Adapting to Climate Shocks in LDC Cities

The introduction of Charter Cities in the developing world could offer several benefits.  In this piece, Brandon Fuller and I explore how such new cities will help individuals to protect themselves from new climate risks.   In LDC cities today, IBM is selling “Command Centers” to urban mayors to help them track real time risks.  In this other piece, I argue that localized Twitter searches are a more cost effective approach to aggregating and sharing information than IBM’s expensive “command and control” system.  On the topic of coping with heat waves, Richard Green celebrates good design in India.

Author: Matthew E. Kahn

Professor of Economics at UCLA.

One thought on “Adapting to Climate Shocks in LDC Cities”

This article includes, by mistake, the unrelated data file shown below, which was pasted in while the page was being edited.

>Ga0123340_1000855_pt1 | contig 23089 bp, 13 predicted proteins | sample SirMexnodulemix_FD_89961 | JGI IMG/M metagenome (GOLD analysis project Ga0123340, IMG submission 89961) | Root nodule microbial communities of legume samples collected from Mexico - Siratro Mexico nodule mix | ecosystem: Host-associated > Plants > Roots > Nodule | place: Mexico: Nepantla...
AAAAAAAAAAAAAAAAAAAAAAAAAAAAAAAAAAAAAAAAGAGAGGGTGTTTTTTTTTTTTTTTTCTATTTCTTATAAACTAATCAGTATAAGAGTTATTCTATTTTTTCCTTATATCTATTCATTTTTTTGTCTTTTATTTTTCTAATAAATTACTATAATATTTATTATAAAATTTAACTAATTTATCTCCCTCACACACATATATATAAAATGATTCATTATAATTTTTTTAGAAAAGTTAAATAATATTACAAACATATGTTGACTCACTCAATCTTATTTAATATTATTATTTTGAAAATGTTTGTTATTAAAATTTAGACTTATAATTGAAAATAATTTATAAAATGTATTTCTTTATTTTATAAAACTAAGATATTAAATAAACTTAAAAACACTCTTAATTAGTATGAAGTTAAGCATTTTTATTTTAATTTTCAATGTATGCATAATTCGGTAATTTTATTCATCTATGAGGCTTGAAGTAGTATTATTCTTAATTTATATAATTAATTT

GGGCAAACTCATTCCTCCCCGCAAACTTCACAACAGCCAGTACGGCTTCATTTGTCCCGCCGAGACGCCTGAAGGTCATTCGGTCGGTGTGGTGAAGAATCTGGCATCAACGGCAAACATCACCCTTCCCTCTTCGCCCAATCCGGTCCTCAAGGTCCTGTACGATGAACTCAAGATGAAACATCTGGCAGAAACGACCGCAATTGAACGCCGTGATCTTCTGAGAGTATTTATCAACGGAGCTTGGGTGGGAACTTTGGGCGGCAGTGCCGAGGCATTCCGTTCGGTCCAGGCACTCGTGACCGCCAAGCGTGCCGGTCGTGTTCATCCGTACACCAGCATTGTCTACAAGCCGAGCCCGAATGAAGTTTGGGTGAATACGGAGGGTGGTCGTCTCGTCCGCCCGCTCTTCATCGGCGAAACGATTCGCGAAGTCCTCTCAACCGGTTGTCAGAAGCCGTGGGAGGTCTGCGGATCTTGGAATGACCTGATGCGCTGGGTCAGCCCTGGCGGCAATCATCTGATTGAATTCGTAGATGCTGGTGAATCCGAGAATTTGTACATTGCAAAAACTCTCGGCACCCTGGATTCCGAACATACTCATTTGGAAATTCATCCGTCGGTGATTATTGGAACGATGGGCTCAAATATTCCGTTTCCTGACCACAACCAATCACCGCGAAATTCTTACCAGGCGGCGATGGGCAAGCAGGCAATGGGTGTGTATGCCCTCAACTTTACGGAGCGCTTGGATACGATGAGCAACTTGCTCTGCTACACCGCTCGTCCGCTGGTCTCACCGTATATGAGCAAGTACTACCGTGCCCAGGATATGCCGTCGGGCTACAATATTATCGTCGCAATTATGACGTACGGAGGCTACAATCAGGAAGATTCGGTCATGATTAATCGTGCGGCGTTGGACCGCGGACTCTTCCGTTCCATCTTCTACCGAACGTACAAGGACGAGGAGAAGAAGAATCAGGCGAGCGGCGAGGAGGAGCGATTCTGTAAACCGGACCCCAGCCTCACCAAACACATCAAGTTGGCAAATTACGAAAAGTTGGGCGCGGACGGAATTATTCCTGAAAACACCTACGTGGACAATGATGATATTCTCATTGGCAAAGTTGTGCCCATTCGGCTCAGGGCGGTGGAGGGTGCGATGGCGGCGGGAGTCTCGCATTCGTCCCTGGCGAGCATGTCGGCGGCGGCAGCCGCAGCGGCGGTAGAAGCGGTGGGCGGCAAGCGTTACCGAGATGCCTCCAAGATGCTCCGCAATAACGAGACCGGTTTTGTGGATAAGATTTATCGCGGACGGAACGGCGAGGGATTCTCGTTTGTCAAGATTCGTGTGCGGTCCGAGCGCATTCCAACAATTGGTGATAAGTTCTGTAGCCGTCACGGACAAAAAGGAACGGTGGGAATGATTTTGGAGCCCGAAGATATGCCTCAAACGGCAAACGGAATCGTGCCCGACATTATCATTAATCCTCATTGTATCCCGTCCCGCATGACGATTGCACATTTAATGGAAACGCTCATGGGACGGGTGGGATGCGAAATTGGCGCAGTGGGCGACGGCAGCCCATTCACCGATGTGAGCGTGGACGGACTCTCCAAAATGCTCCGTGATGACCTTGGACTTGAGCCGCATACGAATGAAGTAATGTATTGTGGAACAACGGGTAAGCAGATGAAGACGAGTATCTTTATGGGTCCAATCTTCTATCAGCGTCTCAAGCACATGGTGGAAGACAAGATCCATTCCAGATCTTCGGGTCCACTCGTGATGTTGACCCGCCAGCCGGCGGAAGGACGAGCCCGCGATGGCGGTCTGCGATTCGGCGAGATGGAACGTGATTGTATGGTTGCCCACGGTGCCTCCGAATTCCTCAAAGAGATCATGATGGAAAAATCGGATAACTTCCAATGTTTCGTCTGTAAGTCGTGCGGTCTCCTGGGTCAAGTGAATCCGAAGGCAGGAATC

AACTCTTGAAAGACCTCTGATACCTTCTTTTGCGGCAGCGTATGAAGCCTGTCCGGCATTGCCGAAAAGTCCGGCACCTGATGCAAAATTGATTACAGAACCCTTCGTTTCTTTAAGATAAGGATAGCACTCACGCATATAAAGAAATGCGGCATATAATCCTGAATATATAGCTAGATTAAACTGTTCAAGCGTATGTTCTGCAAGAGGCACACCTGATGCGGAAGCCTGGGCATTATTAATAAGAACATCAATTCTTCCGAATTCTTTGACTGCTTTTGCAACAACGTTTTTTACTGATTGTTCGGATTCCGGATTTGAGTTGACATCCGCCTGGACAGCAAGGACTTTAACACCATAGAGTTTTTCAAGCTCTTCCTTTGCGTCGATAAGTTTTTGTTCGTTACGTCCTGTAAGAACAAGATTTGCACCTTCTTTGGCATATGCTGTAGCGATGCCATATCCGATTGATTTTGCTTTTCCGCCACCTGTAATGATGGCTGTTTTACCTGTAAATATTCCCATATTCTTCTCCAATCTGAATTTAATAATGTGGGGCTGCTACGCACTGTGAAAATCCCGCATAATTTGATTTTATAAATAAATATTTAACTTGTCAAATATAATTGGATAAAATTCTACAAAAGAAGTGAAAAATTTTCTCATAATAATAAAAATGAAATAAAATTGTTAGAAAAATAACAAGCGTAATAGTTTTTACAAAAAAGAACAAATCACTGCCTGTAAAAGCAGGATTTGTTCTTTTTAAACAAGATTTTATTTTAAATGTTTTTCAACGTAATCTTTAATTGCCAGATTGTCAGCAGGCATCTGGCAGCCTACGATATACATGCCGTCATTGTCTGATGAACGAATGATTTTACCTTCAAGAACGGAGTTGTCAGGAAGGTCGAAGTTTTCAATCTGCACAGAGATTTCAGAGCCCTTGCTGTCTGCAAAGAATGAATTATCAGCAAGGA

1. Unfortunately, I just had the displeasure of reading your article in the CSM about transfer students being bad for UCLA. The website didn’t allow for comments so I had to come here to complain. The article was stupid, insensitive, and extremely short sighted. It makes me regret supporting you in the past and temporarily ashamed of being a Bruin. Your claims were built on silly and false assumptions and you provided no research to back it up. Transfers have just as much loyalty, and are at least as likely to succeed after graduating. Why? Because they often have more life experience then most four year students who have been taking the same honors/AP 4.0 track since middle school. They usually came from more difficult upbringings and either had to work or overcome other obstacles to get there. Furthermore, they provide diversity to the school, which all research shows helps everyone in the classroom. It gives people a chance to get a great education who otherwise wouldn’t (especially with recent fee hikes) and it is very cost effective for the state. And the idea that they are less likely to give back to the community is preposterous. If you want to know why UCLA doesn’t get more alumni support it is because their alumni and career services are close to nonexistent. Once you graduate, the only time you hear from them again is when they’re begging for money. Some of the smartest and most successful students I knew were transfer students. Maybe you should stick to environmental policy from now on.

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